Media Problems: The National Review Edition

There’s plenty of bad journalism out there.  I don’t believe it to be malicious for the most part.  Laziness is the typical culprit, whether that takes the form of the mindless meme-following of Politico or the fact-free assertions forwarded by the Morning Joe cast that I’ve chronicled previously.  But some of it is worse than unprofessional. I’m convinced that some pieces, particularly opinion pieces, are designed to forward intolerance based purely on falsehoods. Ladies and gentleman, I submit to you the conservative bible, aka, the National Review.

Here’s the National Review on why the Republicans shouldn’t even bother with immigration reform.  According to them, it’s a pointless exercise:

Republican immigration reformers with an eye to political reality should begin by appreciating that Latinos are a Democratic constituency. They did not vote for Mitt Romney. They did not vote for John McCain. They did not vote for George W. Bush, and in the election before that they did not vote for George W. Bush again.

I’ll grant you that we Hispanics have been a historically Democratic constituency.  However, just because we tend to vote for one party doesn’t mean you shouldn’t even try to win our votes.  President Bush garnered 44% of the Hispanic vote back in 2004, up from 35% back in 2000.  How did he do it?  What was his magic trick?  It’s called outreach.  You know, actually showing people you respect them enough to try to earn their votes.  To say nothing of actually spending some of his political capital in trying to get an immigration reform bill passed.  Since then the Republicans have basically been going out of their way to piss off one of the fastest growing demographics in America.  Here comes the National Review again, extolling our virtues:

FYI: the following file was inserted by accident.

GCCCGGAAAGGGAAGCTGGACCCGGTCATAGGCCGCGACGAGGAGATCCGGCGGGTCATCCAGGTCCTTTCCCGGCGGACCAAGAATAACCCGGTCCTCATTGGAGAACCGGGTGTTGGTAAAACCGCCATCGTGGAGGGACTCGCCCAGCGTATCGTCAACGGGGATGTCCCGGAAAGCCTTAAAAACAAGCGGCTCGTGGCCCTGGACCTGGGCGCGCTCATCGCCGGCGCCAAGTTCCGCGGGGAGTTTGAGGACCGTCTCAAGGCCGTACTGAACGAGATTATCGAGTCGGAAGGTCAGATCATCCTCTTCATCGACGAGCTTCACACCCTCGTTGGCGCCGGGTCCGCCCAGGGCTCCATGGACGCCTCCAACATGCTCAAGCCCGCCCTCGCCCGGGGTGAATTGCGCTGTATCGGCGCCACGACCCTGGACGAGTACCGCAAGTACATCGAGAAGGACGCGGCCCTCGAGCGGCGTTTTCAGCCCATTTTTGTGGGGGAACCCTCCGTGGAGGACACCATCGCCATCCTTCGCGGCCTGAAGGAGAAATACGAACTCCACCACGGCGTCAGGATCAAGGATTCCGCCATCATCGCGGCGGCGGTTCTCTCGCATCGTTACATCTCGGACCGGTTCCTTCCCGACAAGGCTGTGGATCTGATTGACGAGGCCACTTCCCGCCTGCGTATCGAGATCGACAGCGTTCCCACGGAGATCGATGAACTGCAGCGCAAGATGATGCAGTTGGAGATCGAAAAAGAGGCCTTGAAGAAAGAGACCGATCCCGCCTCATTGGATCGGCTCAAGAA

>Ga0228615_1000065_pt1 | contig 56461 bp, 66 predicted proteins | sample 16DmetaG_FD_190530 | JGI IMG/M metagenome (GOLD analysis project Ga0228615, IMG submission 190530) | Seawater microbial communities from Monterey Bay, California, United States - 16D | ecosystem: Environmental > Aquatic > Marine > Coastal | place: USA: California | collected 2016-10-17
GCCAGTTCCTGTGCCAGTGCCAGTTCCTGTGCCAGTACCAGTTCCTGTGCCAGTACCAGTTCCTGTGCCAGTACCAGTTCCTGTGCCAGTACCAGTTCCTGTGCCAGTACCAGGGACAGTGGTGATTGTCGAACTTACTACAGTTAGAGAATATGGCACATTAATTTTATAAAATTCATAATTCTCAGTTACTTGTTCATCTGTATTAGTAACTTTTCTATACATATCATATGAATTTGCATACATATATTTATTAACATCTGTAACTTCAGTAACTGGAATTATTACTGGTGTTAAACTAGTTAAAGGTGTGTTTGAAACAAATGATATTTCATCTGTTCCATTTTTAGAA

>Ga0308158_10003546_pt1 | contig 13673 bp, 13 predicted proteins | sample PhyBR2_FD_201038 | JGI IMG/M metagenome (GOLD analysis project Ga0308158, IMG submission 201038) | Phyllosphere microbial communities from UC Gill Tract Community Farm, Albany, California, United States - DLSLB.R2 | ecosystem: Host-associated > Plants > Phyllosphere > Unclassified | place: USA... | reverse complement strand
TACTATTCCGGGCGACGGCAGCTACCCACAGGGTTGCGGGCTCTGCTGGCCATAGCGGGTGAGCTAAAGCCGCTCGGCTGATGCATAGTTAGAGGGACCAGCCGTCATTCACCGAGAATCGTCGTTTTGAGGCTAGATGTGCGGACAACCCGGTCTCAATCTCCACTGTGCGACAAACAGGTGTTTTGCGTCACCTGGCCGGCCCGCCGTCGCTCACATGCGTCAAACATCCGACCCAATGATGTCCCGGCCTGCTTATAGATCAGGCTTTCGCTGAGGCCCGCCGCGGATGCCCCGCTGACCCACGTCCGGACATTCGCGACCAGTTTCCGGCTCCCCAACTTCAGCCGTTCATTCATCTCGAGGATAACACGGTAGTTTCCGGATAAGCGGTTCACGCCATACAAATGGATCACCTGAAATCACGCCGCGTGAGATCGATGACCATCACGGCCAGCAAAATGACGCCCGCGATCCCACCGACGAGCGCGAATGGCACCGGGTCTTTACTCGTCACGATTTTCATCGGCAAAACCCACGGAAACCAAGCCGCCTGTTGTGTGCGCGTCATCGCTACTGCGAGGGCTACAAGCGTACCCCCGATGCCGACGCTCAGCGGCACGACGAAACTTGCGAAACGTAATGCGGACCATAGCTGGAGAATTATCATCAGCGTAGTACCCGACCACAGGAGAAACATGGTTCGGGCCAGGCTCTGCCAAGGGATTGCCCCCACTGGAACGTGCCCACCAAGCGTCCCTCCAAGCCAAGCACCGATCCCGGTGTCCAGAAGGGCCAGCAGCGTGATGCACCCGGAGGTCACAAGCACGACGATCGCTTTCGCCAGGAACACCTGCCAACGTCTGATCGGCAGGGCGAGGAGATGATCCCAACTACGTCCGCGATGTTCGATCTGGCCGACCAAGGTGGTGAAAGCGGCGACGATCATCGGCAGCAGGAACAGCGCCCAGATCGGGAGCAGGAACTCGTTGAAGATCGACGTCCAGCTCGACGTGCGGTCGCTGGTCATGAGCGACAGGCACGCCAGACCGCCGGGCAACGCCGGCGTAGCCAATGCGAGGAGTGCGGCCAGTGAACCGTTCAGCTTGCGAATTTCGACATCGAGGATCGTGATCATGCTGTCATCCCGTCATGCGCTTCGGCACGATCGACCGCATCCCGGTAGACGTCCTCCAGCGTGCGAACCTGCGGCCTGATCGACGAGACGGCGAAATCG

While many are in business for themselves, they express hostile attitudes toward free enterprise in polls. They are disproportionately low-income and disproportionately likely to receive some form of government support. More than half of Hispanic births are out of wedlock. Take away the Spanish surname and Latino voters look a great deal like many other Democratic constituencies. Low-income households headed by single mothers and dependent upon some form of welfare are not looking for an excuse to join forces with Paul Ryan and Pat Toomey.

You know it’s bad enough that maybe doing the right thing on immigration isn’t enough of a reason to find some sort of compromise on the issue.  But basically admitting that we aren’t worth your time because we supposedly hate freedom and come from single parent, welfare using households is beyond insulting.  It’s like listening to Uncle Ruckus, except without the humor or the intentional depth of satire.  There are no polls that say that Hispanics are “hostile toward free enterprise.”  There is however a poll that says that 56 % of Hispanics believe that government should do more to solve the country’s problems.  You can in fact believe that the government has a role to play, even an increased role, in solving our country’s problems without being hostile toward the free enterprise system.  Republicans, however, are apparently unaware of how bad all of that sounds, because I keep hearing similar things all over conservative media.  Newsflash, showing outright contempt for potential voters is not a winning strategy.  Also, according to a recent Gallup poll, 36% of registered Hispanics identify as Independents.  People like my wife, for example.  Now why would she ever vote for a party that talks about her abuelita like that?